NewsCovering Colorado


Bird flu confirmed in Colorado dairy cows, joining 8 other states with confirmed outbreaks

Despite detection of bird flu in dairy cows across several states, the risk to the general public remains low, according to the CDC
bird flu in livestock
Posted at 7:30 PM, Apr 26, 2024
and last updated 2024-04-26 23:29:30-04

DENVER — A growing bird flu outbreak among dairy cows in the United States has been confirmed in Colorado for the first time, state officials said Friday.

The outbreak of Highly Pathogenic Avian Influenza (HPAI) H5N1 among a dairy herd in northeast Colorado was first reported to the state veterinarian Monday. Samples submitted to CSU’s Veterinary Diagnostic Laboratory tested presumptive positive for HPAI two days later and were confirmed by the U.S. Department of Agriculture’s (USDA) National Veterinary Services Laboratory (NVSL) on Thursday, according to a news release.

The detection of H5N1 in dairy cows in Colorado raises the number of affected states to nine, and the number of affected herds across the U.S. to 34, according to the latest data from the USDA.

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Signs of HPAI in dairy cows include decreased feed intake, decreased milk production, and abnormal colostrum-like milk, though affected cattle appear to recover after supportive care, state officials said.

“We continue to see this ongoing HPAI outbreak evolve and over the last month have seen transmission of the virus now move into dairy cattle,” said state veterinarian Dr. Maggie Baldwin. “While we don't yet completely understand the mechanism of transmission of this virus, we do know that it appears to be spreading from cow to cow and between herds."

Baldwin stressed it was critically important that producers across the state implement enhanced biosecurity measures to mitigate spread of bird flu in cattle, such as monitoring herds for disease, limiting the movement of cattle, limiting the movement of vehicles and visitors off livestock and poultry premises, and reporting any odd behavior or die-offs in domestic and wild animals immediately. Additional actions cattle owners can take can be found here.

Officials said Friday Colorado’s bird flu response website will be regularly updated as the outbreak continues to evolve, adding the state Department of Agriculture (CDA) was working with the Colorado Department of Public Health and Environment (CDPHE) to provide disease control guidance for people exposed in the outbreak.

In all, state officials said Colorado has 106 dairies and approximately 200,000 dairy cows.

Are milk and milk-related products safe to consume in Colorado?

While research lead by the FDA has detected remnants of bird flu in retail milk, federal agencies including the USDA, the FDA, and the National Institutes of Allergy and Infectious Diseases (NIAID) have stated that commercial milk products are safe to consume because they undergo pasteurization before entering the market.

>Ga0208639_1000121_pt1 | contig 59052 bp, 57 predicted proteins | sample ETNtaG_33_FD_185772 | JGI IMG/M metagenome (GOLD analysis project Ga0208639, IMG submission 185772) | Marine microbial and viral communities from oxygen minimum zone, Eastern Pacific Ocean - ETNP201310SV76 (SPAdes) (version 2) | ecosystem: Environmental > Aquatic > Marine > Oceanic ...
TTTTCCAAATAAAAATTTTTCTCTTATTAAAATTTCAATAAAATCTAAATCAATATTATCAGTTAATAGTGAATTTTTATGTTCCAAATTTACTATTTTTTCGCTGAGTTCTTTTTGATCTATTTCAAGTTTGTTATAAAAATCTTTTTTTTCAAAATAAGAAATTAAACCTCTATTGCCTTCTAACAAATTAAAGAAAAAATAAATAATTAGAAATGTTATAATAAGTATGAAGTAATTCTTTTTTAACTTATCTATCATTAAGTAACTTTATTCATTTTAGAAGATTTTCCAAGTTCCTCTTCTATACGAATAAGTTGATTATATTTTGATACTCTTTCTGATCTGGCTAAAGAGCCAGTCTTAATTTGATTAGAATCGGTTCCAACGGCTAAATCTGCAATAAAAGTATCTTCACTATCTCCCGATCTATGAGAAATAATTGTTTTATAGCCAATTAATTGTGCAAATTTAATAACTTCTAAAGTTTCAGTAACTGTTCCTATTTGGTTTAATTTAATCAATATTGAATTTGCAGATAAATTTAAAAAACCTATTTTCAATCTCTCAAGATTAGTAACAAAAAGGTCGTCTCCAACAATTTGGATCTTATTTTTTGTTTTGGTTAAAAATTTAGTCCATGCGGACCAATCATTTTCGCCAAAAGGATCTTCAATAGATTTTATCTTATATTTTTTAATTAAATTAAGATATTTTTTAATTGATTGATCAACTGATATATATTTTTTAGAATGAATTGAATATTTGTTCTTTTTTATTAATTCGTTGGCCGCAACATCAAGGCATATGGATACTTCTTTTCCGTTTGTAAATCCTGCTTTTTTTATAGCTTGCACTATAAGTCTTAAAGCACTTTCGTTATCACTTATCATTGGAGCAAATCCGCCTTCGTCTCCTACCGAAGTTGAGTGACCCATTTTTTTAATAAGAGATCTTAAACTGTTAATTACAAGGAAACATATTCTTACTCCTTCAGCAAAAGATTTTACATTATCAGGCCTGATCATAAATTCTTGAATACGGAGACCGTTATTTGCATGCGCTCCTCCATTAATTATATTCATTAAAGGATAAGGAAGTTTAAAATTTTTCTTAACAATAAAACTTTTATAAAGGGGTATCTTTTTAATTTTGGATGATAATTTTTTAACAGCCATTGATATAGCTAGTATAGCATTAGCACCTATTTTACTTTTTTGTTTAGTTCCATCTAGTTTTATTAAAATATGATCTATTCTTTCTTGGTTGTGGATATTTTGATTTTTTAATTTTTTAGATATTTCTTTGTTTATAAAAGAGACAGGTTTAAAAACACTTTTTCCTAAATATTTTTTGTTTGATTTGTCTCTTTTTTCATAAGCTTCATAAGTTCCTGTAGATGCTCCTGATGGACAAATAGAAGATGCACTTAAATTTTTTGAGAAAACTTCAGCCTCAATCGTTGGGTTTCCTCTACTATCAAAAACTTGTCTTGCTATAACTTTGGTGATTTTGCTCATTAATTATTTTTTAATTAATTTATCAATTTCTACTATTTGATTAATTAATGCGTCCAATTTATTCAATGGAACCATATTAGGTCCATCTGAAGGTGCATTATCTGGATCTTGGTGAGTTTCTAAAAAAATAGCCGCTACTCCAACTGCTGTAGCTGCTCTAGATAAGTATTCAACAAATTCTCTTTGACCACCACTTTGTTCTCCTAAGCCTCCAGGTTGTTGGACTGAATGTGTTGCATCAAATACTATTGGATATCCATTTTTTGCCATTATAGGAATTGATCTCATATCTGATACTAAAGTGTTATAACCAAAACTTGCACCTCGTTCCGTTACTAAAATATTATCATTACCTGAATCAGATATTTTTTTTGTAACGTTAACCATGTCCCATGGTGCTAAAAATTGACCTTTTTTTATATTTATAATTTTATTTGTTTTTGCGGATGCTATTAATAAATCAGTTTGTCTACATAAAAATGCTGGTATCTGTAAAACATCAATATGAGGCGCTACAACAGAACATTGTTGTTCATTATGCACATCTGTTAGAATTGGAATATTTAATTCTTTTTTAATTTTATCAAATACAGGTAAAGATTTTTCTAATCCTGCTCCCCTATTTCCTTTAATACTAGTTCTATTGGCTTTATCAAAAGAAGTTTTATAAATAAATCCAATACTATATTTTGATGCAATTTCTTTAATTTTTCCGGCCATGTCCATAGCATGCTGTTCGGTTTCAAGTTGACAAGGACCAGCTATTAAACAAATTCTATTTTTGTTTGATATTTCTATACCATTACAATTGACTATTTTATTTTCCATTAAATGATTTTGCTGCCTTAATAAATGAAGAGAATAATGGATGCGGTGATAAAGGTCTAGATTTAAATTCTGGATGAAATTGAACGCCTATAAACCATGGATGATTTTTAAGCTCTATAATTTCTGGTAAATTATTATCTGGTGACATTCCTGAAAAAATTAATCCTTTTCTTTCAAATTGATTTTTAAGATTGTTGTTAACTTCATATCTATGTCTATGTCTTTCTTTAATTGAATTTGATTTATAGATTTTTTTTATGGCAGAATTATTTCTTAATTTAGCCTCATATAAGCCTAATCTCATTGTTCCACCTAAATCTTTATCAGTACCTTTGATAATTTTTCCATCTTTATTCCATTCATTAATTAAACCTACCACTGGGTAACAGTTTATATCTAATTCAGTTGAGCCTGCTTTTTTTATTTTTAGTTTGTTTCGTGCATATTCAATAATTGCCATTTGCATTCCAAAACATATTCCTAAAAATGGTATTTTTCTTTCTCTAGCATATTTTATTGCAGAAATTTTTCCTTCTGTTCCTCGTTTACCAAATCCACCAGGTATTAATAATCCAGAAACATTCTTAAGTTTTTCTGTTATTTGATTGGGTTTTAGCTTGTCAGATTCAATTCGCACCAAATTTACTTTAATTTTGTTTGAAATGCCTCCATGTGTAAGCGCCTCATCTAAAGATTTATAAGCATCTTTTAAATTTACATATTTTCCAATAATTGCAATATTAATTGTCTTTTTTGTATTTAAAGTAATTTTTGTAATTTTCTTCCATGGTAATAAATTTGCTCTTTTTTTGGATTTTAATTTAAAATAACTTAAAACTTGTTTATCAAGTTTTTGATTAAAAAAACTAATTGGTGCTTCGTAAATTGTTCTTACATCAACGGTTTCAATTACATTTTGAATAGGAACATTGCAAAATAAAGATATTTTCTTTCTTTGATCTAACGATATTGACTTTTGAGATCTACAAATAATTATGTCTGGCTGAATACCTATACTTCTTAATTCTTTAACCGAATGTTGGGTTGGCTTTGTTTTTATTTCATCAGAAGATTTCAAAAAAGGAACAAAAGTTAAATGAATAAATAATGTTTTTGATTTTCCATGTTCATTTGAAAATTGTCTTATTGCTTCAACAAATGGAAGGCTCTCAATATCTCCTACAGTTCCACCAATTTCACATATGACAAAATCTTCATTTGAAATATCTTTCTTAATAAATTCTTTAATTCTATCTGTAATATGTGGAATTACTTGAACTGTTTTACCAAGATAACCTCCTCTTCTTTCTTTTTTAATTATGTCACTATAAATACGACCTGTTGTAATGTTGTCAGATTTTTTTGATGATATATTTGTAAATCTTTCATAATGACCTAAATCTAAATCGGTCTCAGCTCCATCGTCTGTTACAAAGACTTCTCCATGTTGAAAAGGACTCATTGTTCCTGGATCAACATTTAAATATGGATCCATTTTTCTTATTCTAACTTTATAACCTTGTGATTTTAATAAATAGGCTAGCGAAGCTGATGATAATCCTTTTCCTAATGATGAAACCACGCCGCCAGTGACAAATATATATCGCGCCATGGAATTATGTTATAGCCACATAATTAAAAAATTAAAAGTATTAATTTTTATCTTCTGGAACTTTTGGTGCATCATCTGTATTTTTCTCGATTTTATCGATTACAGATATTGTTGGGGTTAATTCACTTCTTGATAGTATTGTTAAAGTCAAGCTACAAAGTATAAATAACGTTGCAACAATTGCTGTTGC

Still, the FDA is conducting further research by attempting to grow the virus from the genetic remnants of H5N1 found in retail milk in order to assess whether live virus is found in those samples. Those results will be available in the coming days, according to STAT News.

“At this time there is no concern about the safety of the commercial milk supply, or that pasteurized milk poses a risk to consumer health,” state officials said in their news release Friday. “Pasteurization has continuously proven to inactivate bacteria and viruses in milk.”

Despite detection of bird flu in dairy cows, “the risk to the general public remains low,” according to the U.S. Centers for Disease Control and Prevention (CDC), with state officials saying bird flu remains “mainly an agricultural issue in poultry and now in dairy cows.”

highly pathogenic avian influenza

State News

Bird flu linked to deaths of black bear, mountain lion in Colorado, CPW says

Óscar Contreras
2:42 PM, Feb 10, 2023

Two human cases of the most recent variant of H5N1 have been reported in the United States: A Colorado man in April 2022 who handled sick poultry and only reported fatigue for a few days; and a Texas farm worker who contracted the virus in March of this year after handling sick cattle – the first case of cattle-to-human transmission in the U.S. That man developed pink eye as a result of the infection, Texas health officials said.

No human-to-human transmission of bird flu has been detected thus far.

Earlier this week, the USDA issued a federal order requiring laboratories to test and report HPAI cases to the agency, as well as mandatory testing for all lactating dairy cattle moving across state lines. On Friday, the USDA published an accompanying guidance document to clarify those requirements.

Outside of interstate travel, testing remains voluntary and encouraged only for visibly sick animals, STAT News reported Thursday.

The World Health Organization (WHO), the World Organization for Animal Health (WOAH), and the UN Food and Agriculture Organization (FAO) this week weighed in on the recent developments of H5N1, calling on nations to “fully assess the risk among occupationally exposed persons” while asking countries to rapidly share any data "to understand the exposure and risk from milk and milk products."

“At the present time, based on available information, WHO assesses the overall public health risk posed by A(H5N1) to be low," officials said Tuesday. The risk for those exposed to infected birds, animals or contaminated environments is considered low-to-moderate, WHO officials said.

Egg producer finds bird flu in Texas, Michigan chickens

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